And what is the spirit of religion? Love for God, purity of heart, service to others.
All this is there in any religion. Vedanta gives emphasis on the spirit of religion, not on the external aspects. Vedanta does not believe that only one religion is true and produces saints whereas other religions are not true and may not generate saints. According to Vedanta every religion is a path to God realization, this is its universality.
Vedanta gives the following beautiful example. As different rivers come to the ocean from different sources and melt their waters there, so people of different tendencies, various as they may appear, follow different paths, crooked or straight, all leading to God. Vedanta respects and accepts the Prophets and Incarnations of all religions. Vedanta also accepts different methods of God realization, such as devotion, selfless work and meditation.
In today's world of fast communication and globalization Vedanta indicates how to harmonize the relationship among different cultures and religions and at the same time accepts that differences are there and should be there. Vedanta says: "In spite of all your differences you are all united in spirit" and "Unity in diversity". Finally, Vedanta is very liberal and, especially, spiritual; placing realization as its first aim and not limiting itself to social activities, like some other religions do. Vedanta poses some basic questions such as: "What is the true nature of God?" "What is the true nature of this universe?" "What is the true nature of ourselves, human beings?" "What is the connection among these three elements, God, universe and us?"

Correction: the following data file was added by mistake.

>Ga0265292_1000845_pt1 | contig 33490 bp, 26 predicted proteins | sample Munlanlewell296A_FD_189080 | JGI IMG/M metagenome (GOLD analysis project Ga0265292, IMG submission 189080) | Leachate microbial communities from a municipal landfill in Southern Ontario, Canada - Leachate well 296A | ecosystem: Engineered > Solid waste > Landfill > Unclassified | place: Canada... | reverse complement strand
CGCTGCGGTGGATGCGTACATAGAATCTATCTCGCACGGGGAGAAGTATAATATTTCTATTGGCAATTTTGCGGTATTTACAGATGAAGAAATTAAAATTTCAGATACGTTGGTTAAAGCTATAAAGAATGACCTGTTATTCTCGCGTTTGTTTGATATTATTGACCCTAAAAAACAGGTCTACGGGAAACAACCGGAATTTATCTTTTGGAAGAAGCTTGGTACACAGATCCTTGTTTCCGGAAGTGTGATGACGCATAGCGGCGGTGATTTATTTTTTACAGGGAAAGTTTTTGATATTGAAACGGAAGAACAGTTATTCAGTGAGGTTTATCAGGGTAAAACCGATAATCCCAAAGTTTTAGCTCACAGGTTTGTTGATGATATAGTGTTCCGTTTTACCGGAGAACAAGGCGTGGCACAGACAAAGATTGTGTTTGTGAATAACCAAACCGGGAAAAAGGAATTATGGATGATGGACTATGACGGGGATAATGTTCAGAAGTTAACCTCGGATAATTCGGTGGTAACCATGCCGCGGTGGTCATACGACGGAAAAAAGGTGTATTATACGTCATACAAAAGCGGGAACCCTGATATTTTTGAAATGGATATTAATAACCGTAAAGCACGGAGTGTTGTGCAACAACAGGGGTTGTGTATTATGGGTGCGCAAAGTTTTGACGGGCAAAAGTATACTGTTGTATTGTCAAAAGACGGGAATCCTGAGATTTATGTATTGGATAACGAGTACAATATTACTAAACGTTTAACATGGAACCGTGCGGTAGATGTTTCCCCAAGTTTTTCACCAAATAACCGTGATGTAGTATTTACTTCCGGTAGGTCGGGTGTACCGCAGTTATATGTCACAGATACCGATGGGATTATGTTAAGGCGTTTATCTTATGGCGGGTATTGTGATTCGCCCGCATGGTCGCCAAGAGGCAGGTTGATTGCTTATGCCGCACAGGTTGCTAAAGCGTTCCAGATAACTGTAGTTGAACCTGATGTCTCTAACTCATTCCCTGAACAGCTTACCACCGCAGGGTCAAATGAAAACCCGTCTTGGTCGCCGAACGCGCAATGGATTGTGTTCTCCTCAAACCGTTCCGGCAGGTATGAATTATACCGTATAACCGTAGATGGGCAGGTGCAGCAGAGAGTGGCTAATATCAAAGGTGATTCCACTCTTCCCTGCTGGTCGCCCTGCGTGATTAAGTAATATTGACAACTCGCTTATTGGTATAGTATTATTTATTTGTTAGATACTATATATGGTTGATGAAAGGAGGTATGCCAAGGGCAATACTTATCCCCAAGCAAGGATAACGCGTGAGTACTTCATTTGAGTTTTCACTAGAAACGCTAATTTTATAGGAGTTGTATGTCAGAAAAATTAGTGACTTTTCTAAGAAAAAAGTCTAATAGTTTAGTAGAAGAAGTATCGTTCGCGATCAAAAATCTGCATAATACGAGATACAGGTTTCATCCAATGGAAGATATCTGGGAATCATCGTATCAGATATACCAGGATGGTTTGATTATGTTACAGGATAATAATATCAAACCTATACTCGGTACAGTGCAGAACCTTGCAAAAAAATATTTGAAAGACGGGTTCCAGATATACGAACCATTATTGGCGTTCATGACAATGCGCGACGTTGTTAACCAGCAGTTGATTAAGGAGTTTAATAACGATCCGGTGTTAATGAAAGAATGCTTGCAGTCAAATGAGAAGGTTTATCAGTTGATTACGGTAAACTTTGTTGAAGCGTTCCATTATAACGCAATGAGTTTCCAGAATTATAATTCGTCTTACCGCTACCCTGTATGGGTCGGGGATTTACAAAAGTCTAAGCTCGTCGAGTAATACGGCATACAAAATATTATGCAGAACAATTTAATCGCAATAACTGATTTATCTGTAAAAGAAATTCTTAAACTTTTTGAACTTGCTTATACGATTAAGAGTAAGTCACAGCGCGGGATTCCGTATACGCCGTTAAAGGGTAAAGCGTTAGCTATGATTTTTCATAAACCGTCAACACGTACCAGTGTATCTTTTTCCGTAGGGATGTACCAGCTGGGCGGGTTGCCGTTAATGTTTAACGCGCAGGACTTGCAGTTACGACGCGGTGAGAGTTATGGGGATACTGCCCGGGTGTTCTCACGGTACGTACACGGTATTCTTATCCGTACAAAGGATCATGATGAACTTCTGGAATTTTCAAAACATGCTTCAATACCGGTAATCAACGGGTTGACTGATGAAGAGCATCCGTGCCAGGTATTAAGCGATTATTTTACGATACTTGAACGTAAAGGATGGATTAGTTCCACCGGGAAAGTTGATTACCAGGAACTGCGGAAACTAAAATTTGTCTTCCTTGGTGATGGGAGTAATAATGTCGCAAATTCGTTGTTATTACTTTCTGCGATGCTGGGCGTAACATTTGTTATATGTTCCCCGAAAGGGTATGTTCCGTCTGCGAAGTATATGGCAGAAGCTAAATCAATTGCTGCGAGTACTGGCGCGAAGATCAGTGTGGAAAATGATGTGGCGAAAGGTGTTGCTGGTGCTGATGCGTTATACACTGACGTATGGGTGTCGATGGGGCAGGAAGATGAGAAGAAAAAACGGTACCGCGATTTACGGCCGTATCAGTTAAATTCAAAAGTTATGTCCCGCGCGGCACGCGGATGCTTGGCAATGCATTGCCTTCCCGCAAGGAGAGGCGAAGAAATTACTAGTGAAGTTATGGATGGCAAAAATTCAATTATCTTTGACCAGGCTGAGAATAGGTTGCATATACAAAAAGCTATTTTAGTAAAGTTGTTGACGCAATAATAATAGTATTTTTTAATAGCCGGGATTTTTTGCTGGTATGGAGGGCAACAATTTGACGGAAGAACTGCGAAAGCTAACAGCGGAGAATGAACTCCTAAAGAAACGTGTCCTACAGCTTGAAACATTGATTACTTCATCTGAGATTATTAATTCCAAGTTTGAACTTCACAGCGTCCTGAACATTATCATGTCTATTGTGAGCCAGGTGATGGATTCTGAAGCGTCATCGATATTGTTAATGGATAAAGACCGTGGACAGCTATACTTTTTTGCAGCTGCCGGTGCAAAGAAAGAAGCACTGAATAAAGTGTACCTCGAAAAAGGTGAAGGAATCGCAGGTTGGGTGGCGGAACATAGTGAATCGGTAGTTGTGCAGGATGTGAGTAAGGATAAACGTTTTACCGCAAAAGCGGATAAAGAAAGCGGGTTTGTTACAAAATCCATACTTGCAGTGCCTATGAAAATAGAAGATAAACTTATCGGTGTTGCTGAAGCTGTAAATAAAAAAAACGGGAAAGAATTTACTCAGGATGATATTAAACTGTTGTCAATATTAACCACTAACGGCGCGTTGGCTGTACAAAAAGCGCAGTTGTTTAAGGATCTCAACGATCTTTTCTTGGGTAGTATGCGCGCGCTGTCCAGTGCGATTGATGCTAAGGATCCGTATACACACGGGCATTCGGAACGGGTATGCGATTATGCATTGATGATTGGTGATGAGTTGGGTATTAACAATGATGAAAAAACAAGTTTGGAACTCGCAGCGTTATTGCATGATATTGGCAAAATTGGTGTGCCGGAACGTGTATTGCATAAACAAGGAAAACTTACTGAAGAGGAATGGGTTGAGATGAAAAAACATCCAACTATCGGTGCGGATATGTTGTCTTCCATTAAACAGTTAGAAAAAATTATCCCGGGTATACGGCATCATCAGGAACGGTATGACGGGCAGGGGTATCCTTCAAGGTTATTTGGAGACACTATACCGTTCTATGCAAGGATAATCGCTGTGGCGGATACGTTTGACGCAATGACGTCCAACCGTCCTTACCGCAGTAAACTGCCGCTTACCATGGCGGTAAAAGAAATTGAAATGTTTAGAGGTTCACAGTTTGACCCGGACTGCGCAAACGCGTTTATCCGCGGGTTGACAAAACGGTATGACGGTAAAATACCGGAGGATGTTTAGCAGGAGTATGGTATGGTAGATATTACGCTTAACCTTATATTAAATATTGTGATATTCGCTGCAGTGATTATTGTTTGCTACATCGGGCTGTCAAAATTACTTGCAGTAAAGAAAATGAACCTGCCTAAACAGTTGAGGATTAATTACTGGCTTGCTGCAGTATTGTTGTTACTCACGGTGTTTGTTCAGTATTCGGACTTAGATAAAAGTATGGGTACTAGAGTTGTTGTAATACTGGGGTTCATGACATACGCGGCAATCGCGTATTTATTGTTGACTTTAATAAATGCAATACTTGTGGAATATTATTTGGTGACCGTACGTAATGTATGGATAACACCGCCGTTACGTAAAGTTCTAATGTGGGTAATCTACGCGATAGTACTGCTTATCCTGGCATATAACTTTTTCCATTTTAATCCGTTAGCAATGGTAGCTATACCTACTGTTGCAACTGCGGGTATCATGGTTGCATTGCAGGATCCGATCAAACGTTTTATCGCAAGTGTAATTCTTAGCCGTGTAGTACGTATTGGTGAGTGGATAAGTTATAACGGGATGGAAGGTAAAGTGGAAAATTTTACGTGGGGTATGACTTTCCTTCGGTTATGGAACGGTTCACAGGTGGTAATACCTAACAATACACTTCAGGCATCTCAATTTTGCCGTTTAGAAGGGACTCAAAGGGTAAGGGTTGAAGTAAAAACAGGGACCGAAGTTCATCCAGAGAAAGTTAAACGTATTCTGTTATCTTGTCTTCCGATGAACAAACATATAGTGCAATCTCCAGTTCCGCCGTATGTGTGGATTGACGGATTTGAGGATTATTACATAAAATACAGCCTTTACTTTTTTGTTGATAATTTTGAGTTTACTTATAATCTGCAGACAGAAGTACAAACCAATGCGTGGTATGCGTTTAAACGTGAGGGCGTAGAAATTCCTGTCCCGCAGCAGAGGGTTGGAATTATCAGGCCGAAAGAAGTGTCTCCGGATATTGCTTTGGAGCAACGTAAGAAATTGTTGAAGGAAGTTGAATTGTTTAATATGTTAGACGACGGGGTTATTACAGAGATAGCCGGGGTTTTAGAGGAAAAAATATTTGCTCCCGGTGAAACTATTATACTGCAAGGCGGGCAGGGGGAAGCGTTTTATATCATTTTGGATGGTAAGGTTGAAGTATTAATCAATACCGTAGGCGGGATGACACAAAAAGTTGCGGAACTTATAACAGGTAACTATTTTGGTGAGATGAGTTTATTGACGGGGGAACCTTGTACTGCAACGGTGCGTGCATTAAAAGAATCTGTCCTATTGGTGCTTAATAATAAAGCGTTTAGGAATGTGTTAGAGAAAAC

Upanishad, continued Swami, imparts a very important suggestion: "Know thyself". Vedanta has a very special approach to all those questions. First of all it teaches that one has to understand the difference between the apparent and the real, also one has to understand the difference between the relative and the absolute. Maharaji mentioned a few examples to make it easier to see the discrimination between the apparent and the real.